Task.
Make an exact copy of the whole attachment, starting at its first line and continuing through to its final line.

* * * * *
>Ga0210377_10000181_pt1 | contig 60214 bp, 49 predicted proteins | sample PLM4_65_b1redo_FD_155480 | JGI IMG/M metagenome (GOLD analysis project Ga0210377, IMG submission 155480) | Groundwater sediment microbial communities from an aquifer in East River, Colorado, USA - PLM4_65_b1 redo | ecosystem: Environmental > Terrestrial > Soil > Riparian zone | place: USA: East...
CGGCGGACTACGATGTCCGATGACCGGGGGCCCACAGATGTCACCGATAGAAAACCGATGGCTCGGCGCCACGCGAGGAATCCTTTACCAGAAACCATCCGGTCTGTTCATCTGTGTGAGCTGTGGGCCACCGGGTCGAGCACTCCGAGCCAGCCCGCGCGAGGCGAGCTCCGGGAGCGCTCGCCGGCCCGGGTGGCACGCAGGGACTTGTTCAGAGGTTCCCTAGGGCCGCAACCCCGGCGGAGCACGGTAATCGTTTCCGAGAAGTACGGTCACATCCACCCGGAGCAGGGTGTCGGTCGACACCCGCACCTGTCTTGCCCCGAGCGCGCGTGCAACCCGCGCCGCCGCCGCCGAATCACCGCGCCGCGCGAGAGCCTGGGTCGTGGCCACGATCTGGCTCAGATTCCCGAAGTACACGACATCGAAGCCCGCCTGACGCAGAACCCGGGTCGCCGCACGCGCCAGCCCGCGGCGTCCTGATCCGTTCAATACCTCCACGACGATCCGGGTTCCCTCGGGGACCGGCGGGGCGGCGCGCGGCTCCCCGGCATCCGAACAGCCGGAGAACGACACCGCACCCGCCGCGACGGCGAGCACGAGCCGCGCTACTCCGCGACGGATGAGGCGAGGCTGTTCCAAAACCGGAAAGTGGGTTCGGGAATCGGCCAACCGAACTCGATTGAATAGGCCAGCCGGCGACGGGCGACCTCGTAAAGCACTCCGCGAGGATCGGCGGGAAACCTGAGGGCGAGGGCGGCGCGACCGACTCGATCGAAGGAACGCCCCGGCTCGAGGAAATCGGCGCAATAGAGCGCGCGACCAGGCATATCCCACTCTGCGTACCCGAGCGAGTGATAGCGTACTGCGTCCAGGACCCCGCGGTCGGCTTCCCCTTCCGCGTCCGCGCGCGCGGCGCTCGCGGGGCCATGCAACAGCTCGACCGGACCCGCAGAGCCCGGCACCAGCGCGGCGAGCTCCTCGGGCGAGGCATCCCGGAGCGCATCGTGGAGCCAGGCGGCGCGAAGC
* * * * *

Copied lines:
>Ga0210377_10000181_pt1 | contig 60214 bp, 49 predicted proteins | sample PLM4_65_b1redo_FD_155480 | JGI IMG/M metagenome (GOLD analysis project Ga0210377, IMG submission 155480) | Groundwater sediment microbial communities from an aquifer in East River, Colorado, USA - PLM4_65_b1 redo | ecosystem: Environmental > Terrestrial > Soil > Riparian zone | place: USA: East...
CGGCGGACTACGATGTCCGATGACCGGGGGCCCACAGATGTCACCGATAGAAAACCGATGGCTCGGCGCCACGCGAGGAATCCTTTACCAGAAACCATCCGGTCTGTTCATCTGTGTGAGCTGTGGGCCACCGGGTCGAGCACTCCGAGCCAGCCCGCGCGAGGCGAGCTCCGGGAGCGCTCGCCGGCCCGGGTGGCACGCAGGGACTTGTTCAGAGGTTCCCTAGGGCCGCAACCCCGGCGGAGCACGGTAATCGTTTCCGAGAAGTACGGTCACATCCACCCGGAGCAGGGTGTCGGTCGACACCCGCACCTGTCTTGCCCCGAGCGCGCGTGCAACCCGCGCCGCCGCCGCCGAATCACCGCGCCGCGCGAGAGCCTGGGTCGTGGCCACGATCTGGCTCAGATTCCCGAAGTACACGACATCGAAGCCCGCCTGACGCAGAACCCGGGTCGCCGCACGCGCCAGCCCGCGGCGTCCTGATCCGTTCAATACCTCCACGACGATCCGGGTTCCCTCGGGGACCGGCGGGGCGGCGCGCGGCTCCCCGGCATCCGAACAGCCGGAGAACGACACCGCACCCGCCGCGACGGCGAGCACGAGCCGCGCTACTCCGCGACGGATGAGGCGAGGCTGTTCCAAAACCGGAAAGTGGGTTCGGGAATCGGCCAACCGAACTCGATTGAATAGGCCAGCCGGCGACGGGCGACCTCGTAAAGCACTCCGCGAGGATCGGCGGGAAACCTGAGGGCGAGGGCGGCGCGACCGACTCGATCGAAGGAACGCCCCGGCTCGAGGAAATCGGCGCAATAGAGCGCGCGACCAGGCATATCCCACTCTGCGTACCCGAGCGAGTGATAGCGTACTGCGTCCAGGACCCCGCGGTCGGCTTCCCCTTCCGCGTCCGCGCGCGCGGCGCTCGCGGGGCCATGCAACAGCTCGACCGGACCCGCAGAGCCCGGCACCAGCGCGGCGAGCTCCTCGGGCGAGGCATCCCGGAGCGCATCGTGGAGCCAGGCGGCGCGAAGC